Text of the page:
Fewer than ten percent of licensed pilots are women and this week we look at one of the pioneers -- as a success and a tragedy.
While many credit Igor Sikorsky for paving the way to the successful helicopter, Sikorsky's products and progeny are not the only craft capable of making VTOL flight and indeed another had its beginnings this week in 1942.
On December 22, 1930 a new aircraft lifted into the skies and immediately overshadowed the work being done anywhere else in the world.
If you believe that America is the greatest country in the world, it’s a fine season to recall the reasons why. These men are some of them...
Thomas Selfridge, a Lieutenant in the United States Army, found himself in Canada on December 6, 1907 -- more important, he found himself volunteering to fly.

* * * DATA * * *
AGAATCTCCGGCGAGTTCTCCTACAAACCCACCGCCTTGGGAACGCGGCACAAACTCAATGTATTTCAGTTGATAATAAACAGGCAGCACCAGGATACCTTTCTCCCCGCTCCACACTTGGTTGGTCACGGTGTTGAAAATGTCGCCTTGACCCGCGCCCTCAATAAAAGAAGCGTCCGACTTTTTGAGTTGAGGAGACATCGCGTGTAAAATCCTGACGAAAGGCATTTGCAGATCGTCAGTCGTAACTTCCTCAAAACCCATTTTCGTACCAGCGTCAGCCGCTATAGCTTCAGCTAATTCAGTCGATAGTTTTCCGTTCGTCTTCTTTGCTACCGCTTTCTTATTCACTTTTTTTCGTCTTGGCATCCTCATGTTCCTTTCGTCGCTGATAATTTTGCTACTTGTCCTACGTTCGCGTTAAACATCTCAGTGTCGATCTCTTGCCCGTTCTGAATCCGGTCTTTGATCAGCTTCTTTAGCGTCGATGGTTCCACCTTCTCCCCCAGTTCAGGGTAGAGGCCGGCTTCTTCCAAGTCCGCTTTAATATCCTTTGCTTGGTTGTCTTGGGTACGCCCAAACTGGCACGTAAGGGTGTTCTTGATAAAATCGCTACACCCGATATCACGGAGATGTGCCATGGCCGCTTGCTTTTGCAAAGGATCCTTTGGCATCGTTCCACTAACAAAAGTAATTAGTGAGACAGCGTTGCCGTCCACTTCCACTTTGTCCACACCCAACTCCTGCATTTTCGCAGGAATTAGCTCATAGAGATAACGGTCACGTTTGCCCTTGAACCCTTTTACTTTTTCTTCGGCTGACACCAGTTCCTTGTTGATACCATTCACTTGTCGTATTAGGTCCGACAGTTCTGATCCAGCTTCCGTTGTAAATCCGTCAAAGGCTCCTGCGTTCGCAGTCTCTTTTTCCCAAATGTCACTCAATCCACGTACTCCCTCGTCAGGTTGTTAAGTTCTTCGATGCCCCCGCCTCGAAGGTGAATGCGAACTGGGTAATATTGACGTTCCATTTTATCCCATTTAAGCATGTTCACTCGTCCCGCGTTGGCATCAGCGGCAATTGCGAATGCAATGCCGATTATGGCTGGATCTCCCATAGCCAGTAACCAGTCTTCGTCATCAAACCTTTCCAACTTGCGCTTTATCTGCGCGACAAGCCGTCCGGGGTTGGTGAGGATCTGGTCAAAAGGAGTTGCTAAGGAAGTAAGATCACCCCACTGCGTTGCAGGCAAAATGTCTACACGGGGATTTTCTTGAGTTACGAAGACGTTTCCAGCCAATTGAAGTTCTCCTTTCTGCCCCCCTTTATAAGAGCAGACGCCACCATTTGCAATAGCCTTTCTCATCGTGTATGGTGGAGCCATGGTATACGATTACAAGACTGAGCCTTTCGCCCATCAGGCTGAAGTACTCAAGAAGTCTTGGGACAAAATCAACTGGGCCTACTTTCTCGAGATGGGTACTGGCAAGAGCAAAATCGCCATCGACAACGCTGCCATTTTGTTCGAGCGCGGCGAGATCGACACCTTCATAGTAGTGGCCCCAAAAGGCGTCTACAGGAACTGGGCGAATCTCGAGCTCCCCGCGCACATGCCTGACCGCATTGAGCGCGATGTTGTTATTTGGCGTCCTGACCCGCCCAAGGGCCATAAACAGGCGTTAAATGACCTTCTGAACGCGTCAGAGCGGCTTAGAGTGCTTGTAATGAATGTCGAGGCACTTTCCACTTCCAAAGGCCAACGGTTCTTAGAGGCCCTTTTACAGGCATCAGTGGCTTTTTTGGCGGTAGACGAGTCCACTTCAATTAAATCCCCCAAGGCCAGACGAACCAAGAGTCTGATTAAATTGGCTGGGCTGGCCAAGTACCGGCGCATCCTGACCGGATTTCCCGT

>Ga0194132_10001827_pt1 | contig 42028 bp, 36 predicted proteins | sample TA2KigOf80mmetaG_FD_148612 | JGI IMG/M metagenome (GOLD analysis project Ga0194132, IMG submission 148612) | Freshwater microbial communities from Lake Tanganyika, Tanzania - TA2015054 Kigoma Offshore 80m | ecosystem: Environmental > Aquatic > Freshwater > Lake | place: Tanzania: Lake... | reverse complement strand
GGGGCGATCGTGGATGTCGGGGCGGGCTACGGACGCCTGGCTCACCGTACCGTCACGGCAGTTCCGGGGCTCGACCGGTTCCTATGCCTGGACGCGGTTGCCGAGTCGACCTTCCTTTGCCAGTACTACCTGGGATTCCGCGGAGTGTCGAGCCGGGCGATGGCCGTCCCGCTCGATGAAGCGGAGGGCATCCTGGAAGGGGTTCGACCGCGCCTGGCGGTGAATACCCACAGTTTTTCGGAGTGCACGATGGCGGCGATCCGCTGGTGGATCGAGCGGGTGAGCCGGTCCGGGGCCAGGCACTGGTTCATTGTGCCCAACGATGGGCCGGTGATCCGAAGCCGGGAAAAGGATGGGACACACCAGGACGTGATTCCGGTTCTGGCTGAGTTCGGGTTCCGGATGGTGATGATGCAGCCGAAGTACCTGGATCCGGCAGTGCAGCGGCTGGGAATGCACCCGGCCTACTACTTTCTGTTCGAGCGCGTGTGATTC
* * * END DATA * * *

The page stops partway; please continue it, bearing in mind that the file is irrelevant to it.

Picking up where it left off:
Built in secret -- and without a government contract -- the de Havilland DH 98 Mosquito prototype made its first flight from Hatfield, England on November 25, 1940.
In Spain, on November 15, 1922, Juan de la Cierva was granted a patent that led to the birth of the helicopter.
On November 11, 1956 three men took the flightdeck of the Convair B-58 Hustler for the first flight of the supersonic bomber.
On November 1, 1955 a United Air Lines Douglas DC-6B exploded under un-natural circumstances that would later define the event as a dreadful “first.”
The flight made on October 24, 1968, was number 199, and the last for the incredible North American Aviation, X-15. Nearly forty years ago, this aircraft flew faster and higher than any other aircraft ever has -- before or since. To beat the X-15 at either game, you’ll have to hitch a ride on the Space Shuttle.